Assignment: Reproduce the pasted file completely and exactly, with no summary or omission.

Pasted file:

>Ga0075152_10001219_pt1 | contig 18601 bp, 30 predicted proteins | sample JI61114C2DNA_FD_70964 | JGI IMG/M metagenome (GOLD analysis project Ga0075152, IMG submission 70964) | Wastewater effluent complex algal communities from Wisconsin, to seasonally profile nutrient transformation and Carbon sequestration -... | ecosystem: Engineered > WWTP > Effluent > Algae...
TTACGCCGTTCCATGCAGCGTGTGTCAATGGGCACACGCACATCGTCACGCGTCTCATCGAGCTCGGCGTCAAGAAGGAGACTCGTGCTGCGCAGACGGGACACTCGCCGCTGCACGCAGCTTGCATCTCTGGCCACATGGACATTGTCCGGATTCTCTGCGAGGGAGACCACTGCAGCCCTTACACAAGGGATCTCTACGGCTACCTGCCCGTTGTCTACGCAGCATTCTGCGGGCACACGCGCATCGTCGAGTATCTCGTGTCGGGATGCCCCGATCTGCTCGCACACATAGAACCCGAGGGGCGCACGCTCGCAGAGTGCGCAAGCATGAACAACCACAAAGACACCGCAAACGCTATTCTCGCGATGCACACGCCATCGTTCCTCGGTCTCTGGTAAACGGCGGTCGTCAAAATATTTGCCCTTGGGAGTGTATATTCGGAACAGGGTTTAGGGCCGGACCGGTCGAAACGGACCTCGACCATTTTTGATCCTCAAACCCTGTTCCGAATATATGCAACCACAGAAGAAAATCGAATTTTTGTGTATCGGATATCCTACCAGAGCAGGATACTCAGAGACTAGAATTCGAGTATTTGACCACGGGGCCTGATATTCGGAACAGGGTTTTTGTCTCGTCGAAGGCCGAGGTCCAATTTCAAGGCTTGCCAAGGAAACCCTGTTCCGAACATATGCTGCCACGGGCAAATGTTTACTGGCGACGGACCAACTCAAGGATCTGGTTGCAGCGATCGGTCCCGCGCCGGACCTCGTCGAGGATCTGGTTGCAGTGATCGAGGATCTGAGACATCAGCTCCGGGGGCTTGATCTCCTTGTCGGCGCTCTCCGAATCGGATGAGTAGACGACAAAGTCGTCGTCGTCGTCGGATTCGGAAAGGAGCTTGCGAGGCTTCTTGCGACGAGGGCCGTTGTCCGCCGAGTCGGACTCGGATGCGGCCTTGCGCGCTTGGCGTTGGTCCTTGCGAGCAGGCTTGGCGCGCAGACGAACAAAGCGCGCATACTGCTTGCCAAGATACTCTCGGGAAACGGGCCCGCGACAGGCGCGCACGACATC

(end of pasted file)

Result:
>Ga0075152_10001219_pt1 | contig 18601 bp, 30 predicted proteins | sample JI61114C2DNA_FD_70964 | JGI IMG/M metagenome (GOLD analysis project Ga0075152, IMG submission 70964) | Wastewater effluent complex algal communities from Wisconsin, to seasonally profile nutrient transformation and Carbon sequestration -... | ecosystem: Engineered > WWTP > Effluent > Algae...
TTACGCCGTTCCATGCAGCGTGTGTCAATGGGCACACGCACATCGTCACGCGTCTCATCGAGCTCGGCGTCAAGAAGGAGACTCGTGCTGCGCAGACGGGACACTCGCCGCTGCACGCAGCTTGCATCTCTGGCCACATGGACATTGTCCGGATTCTCTGCGAGGGAGACCACTGCAGCCCTTACACAAGGGATCTCTACGGCTACCTGCCCGTTGTCTACGCAGCATTCTGCGGGCACACGCGCATCGTCGAGTATCTCGTGTCGGGATGCCCCGATCTGCTCGCACACATAGAACCCGAGGGGCGCACGCTCGCAGAGTGCGCAAGCATGAACAACCACAAAGACACCGCAAACGCTATTCTCGCGATGCACACGCCATCGTTCCTCGGTCTCTGGTAAACGGCGGTCGTCAAAATATTTGCCCTTGGGAGTGTATATTCGGAACAGGGTTTAGGGCCGGACCGGTCGAAACGGACCTCGACCATTTTTGATCCTCAAACCCTGTTCCGAATATATGCAACCACAGAAGAAAATCGAATTTTTGTGTATCGGATATCCTACCAGAGCAGGATACTCAGAGACTAGAATTCGAGTATTTGACCACGGGGCCTGATATTCGGAACAGGGTTTTTGTCTCGTCGAAGGCCGAGGTCCAATTTCAAGGCTTGCCAAGGAAACCCTGTTCCGAACATATGCTGCCACGGGCAAATGTTTACTGGCGACGGACCAACTCAAGGATCTGGTTGCAGCGATCGGTCCCGCGCCGGACCTCGTCGAGGATCTGGTTGCAGTGATCGAGGATCTGAGACATCAGCTCCGGGGGCTTGATCTCCTTGTCGGCGCTCTCCGAATCGGATGAGTAGACGACAAAGTCGTCGTCGTCGTCGGATTCGGAAAGGAGCTTGCGAGGCTTCTTGCGACGAGGGCCGTTGTCCGCCGAGTCGGACTCGGATGCGGCCTTGCGCGCTTGGCGTTGGTCCTTGCGAGCAGGCTTGGCGCGCAGACGAACAAAGCGCGCATACTGCTTGCCAAGATACTCTCGGGAAACGGGCCCGCGACAGGCGCGCACGACATC